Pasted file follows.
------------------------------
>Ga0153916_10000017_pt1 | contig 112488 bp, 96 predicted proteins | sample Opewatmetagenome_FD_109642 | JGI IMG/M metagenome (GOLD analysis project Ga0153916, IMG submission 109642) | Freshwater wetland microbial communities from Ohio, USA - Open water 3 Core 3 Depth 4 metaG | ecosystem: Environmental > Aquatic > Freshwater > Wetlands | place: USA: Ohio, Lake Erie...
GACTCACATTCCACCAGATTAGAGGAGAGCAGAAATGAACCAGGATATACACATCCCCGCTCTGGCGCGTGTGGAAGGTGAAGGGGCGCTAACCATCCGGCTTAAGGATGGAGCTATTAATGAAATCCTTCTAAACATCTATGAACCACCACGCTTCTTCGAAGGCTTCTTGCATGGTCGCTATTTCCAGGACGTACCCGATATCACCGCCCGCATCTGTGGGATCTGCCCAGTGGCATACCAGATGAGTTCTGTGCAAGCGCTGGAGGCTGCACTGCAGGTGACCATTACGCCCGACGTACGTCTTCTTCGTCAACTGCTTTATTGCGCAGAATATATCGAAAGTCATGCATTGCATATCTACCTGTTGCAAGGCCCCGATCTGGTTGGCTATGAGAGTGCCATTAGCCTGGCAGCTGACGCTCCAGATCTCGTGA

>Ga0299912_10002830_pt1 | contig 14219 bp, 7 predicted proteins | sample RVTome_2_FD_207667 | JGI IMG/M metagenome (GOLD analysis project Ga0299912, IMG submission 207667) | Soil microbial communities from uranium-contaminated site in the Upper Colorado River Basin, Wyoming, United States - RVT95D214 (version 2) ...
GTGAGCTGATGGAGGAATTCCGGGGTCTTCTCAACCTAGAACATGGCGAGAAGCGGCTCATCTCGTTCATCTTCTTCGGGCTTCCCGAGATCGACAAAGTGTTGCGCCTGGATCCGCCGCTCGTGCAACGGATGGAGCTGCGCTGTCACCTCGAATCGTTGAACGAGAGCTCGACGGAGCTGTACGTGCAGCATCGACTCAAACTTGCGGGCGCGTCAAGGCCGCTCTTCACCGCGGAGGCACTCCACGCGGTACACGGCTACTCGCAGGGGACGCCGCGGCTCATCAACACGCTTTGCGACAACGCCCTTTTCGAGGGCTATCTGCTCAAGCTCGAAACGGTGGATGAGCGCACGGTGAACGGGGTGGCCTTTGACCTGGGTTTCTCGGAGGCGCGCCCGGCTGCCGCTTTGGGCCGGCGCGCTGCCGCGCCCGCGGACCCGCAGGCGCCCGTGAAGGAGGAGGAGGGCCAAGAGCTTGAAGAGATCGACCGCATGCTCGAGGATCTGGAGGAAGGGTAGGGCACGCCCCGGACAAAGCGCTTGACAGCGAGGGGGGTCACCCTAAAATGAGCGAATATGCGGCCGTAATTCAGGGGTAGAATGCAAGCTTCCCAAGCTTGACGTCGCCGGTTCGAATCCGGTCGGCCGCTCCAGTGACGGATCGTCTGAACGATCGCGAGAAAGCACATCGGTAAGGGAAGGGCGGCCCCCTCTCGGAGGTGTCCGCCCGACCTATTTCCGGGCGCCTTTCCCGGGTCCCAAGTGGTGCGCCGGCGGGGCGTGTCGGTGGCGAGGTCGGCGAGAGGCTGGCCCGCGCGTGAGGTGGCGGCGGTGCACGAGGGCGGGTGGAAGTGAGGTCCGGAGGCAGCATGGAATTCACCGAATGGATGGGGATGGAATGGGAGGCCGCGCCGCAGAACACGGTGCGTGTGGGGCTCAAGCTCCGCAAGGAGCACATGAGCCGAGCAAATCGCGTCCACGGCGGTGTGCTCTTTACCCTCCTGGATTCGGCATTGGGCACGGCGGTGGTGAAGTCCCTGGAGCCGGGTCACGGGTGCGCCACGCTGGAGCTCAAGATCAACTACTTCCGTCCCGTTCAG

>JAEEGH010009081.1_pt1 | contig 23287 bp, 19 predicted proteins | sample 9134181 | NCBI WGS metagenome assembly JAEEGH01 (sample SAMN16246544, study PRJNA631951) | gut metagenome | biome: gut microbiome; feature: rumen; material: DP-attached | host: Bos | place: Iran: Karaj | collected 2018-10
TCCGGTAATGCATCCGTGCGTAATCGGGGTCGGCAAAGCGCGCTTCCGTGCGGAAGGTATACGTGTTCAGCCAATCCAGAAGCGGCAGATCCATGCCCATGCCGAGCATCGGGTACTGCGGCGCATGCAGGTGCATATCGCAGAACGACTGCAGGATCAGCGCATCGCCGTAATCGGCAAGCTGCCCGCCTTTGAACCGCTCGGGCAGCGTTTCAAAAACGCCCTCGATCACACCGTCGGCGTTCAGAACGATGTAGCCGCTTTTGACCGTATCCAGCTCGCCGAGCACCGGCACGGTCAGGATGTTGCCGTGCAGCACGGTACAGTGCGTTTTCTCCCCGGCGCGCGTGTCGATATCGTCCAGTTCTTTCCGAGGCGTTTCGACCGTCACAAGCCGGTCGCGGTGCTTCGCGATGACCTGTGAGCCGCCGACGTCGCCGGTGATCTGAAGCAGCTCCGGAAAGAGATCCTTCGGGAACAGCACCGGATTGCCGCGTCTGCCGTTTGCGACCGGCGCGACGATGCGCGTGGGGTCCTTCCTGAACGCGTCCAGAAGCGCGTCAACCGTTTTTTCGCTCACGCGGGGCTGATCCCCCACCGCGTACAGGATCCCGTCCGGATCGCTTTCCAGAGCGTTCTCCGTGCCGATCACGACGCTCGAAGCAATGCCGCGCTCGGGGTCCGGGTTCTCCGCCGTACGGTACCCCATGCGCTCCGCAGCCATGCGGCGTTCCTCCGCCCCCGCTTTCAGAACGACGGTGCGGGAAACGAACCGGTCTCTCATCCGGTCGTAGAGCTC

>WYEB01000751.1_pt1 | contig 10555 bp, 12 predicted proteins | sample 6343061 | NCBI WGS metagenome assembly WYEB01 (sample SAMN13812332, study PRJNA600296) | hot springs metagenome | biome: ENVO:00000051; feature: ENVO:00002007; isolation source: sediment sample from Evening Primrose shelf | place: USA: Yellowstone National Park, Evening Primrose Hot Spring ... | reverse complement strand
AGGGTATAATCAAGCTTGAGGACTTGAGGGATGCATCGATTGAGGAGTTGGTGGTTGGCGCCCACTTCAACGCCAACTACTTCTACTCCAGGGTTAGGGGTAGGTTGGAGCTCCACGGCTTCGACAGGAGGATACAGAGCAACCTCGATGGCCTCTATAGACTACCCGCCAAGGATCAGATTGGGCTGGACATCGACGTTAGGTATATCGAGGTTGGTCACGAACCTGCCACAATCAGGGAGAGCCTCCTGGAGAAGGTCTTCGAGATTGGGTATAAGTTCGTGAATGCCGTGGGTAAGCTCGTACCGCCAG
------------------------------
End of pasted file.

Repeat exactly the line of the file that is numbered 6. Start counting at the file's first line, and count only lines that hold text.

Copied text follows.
TCCGGTAATGCATCCGTGCGTAATCGGGGTCGGCAAAGCGCGCTTCCGTGCGGAAGGTATACGTGTTCAGCCAATCCAGAAGCGGCAGATCCATGCCCATGCCGAGCATCGGGTACTGCGGCGCATGCAGGTGCATATCGCAGAACGACTGCAGGATCAGCGCATCGCCGTAATCGGCAAGCTGCCCGCCTTTGAACCGCTCGGGCAGCGTTTCAAAAACGCCCTCGATCACACCGTCGGCGTTCAGAACGATGTAGCCGCTTTTGACCGTATCCAGCTCGCCGAGCACCGGCACGGTCAGGATGTTGCCGTGCAGCACGGTACAGTGCGTTTTCTCCCCGGCGCGCGTGTCGATATCGTCCAGTTCTTTCCGAGGCGTTTCGACCGTCACAAGCCGGTCGCGGTGCTTCGCGATGACCTGTGAGCCGCCGACGTCGCCGGTGATCTGAAGCAGCTCCGGAAAGAGATCCTTCGGGAACAGCACCGGATTGCCGCGTCTGCCGTTTGCGACCGGCGCGACGATGCGCGTGGGGTCCTTCCTGAACGCGTCCAGAAGCGCGTCAACCGTTTTTTCGCTCACGCGGGGCTGATCCCCCACCGCGTACAGGATCCCGTCCGGATCGCTTTCCAGAGCGTTCTCCGTGCCGATCACGACGCTCGAAGCAATGCCGCGCTCGGGGTCCGGGTTCTCCGCCGTACGGTACCCCATGCGCTCCGCAGCCATGCGGCGTTCCTCCGCCCCCGCTTTCAGAACGACGGTGCGGGAAACGAACCGGTCTCTCATCCGGTCGTAGAGCTC